Not many people can claim to have had direct access to individuals that single-handedly defined a cultural era. And of those who can, you certainly wouldn't expect them to take it lightly. But Stephen Shore, who chronicled the goings-on of Warhol's Factory from 1965 to 1967, aged just 17, is remarkably blase about the whole experience.

That's not to say he’s ungrateful, just refreshingly realistic. 'For a long time I rejected my Factory years,' says Shore, 'for so many of the people involved, it was the pinnacle of their life. For me it just wasn't. I couldn't have gone on to do what I’ve done without having spent my time there, but it was really just the beginning and I was only 17.'

19 black and white photographs from this period are the subject of an exhibition at Sprueth Magers Gallery in London this summer, 'The Velvet Years: Warhol's Factory 1965-1967'. As a collection the pictures give an exceptionally human insight into a period, a place and people that are all too often pedestalled beyond the realms of reality. They tell their own story of the well-documented subject through Shore's teenage eyes, as a participant with incredible access to the Factory and Warhol himself.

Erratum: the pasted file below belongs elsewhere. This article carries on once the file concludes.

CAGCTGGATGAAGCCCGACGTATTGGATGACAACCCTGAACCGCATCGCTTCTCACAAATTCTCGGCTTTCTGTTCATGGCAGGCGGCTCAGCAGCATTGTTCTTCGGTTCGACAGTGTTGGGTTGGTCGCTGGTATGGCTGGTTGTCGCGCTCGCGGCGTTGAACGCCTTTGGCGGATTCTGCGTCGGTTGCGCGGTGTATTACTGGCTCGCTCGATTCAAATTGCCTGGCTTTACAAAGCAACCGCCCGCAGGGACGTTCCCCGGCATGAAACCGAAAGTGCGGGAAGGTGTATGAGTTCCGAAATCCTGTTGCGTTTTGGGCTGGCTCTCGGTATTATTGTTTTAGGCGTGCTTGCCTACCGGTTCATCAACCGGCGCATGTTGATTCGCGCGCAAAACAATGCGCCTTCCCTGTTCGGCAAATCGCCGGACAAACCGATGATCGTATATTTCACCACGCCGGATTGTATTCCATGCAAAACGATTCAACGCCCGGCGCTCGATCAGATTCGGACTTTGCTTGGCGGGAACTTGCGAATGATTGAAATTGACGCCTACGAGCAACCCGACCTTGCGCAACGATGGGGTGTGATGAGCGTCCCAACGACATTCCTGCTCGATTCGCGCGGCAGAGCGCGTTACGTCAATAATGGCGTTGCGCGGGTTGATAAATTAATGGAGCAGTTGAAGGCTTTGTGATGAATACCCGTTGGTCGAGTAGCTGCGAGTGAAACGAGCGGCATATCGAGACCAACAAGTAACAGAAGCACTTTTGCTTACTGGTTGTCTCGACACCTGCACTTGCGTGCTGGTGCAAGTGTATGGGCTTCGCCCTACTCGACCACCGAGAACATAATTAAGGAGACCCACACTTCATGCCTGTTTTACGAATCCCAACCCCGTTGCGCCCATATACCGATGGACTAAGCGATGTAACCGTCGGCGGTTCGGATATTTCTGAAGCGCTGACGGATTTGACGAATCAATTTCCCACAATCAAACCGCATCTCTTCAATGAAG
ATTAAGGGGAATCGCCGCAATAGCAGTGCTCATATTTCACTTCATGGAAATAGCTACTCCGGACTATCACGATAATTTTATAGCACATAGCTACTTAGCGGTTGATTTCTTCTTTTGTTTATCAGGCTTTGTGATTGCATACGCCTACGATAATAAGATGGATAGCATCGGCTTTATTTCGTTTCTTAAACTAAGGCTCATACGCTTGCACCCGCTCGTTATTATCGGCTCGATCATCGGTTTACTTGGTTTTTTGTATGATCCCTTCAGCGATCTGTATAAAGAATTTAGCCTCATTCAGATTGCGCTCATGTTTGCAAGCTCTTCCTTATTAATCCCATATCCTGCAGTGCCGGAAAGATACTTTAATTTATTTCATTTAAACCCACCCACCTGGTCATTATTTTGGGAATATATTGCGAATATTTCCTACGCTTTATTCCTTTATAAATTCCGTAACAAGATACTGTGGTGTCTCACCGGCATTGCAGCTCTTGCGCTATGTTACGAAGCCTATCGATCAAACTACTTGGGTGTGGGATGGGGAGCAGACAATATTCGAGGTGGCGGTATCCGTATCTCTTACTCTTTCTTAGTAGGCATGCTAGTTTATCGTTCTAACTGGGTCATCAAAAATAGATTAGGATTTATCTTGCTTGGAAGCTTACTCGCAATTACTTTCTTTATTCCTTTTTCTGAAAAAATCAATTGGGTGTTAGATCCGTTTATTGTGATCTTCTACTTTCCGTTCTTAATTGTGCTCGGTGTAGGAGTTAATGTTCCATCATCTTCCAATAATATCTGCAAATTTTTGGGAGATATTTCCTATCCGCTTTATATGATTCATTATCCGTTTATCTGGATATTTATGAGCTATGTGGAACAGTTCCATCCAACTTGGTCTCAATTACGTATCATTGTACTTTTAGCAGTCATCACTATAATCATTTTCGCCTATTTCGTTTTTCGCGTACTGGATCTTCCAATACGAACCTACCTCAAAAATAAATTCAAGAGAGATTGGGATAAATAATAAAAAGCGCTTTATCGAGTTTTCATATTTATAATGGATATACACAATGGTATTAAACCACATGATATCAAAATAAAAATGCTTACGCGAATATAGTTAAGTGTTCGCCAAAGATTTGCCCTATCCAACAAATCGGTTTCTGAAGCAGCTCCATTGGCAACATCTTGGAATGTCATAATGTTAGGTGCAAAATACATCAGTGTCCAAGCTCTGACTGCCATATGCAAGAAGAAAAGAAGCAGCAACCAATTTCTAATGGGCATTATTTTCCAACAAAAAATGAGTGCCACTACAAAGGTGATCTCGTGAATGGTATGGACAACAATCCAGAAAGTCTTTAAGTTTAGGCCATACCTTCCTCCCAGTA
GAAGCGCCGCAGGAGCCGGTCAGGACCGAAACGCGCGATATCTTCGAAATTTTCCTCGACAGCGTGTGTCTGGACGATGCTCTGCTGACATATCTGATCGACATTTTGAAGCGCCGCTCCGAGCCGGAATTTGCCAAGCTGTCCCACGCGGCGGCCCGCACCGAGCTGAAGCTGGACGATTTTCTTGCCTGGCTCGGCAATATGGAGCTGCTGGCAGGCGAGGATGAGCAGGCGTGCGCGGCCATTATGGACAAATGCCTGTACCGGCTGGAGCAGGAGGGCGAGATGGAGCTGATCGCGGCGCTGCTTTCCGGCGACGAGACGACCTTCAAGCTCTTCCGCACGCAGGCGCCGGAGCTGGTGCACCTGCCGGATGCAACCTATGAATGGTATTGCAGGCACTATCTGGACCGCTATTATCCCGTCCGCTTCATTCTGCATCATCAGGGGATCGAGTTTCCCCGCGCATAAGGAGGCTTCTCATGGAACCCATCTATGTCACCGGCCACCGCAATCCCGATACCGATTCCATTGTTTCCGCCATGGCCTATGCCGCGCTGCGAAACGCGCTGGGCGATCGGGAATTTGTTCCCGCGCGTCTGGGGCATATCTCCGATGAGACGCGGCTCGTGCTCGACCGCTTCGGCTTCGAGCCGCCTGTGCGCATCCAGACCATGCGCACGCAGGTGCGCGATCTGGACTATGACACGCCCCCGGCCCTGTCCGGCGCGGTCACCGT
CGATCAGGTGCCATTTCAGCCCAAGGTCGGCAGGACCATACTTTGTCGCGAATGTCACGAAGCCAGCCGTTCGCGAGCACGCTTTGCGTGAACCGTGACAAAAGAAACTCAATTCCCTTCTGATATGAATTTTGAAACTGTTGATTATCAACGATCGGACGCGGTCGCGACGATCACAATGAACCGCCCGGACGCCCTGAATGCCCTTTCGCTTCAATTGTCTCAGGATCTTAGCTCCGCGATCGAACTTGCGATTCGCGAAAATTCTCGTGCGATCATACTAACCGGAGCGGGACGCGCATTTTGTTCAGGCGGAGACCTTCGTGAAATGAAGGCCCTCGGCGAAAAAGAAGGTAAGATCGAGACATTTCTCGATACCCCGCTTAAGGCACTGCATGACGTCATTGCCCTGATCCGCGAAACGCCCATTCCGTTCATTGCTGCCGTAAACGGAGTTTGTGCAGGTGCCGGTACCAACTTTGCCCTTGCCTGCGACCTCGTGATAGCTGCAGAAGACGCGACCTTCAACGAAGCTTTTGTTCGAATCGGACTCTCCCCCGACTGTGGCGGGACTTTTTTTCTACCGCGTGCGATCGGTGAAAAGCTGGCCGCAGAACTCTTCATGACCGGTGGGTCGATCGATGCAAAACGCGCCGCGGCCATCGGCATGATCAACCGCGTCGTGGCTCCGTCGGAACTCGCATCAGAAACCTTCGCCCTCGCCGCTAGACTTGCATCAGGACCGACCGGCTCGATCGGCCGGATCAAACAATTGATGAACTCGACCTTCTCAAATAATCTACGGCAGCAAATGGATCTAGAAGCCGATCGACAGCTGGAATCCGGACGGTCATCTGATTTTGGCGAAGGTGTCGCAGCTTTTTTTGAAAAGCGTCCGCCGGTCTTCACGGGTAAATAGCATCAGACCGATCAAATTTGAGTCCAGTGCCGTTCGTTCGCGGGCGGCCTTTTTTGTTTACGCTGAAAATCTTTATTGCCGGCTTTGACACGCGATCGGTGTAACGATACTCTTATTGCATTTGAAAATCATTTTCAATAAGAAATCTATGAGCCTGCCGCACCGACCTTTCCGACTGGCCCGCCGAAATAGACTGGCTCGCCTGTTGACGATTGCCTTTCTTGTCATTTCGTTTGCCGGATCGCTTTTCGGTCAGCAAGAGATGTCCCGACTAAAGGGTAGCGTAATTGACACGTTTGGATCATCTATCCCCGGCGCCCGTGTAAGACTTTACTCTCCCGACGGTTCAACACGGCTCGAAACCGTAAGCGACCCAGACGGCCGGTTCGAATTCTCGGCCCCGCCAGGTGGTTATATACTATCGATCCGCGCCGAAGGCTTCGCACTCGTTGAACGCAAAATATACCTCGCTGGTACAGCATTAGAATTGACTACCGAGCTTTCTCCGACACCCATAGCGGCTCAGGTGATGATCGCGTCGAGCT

Andy Warhol

Click here to view gallery.

Don't panic if you can't make it to London's Mayfair before the end of August - we’ve been given exclusive access to the entire collection, which you can view here, and to Stephen Shore himself, whose enlightening interview you can read in full here.

1 of 2  |  Next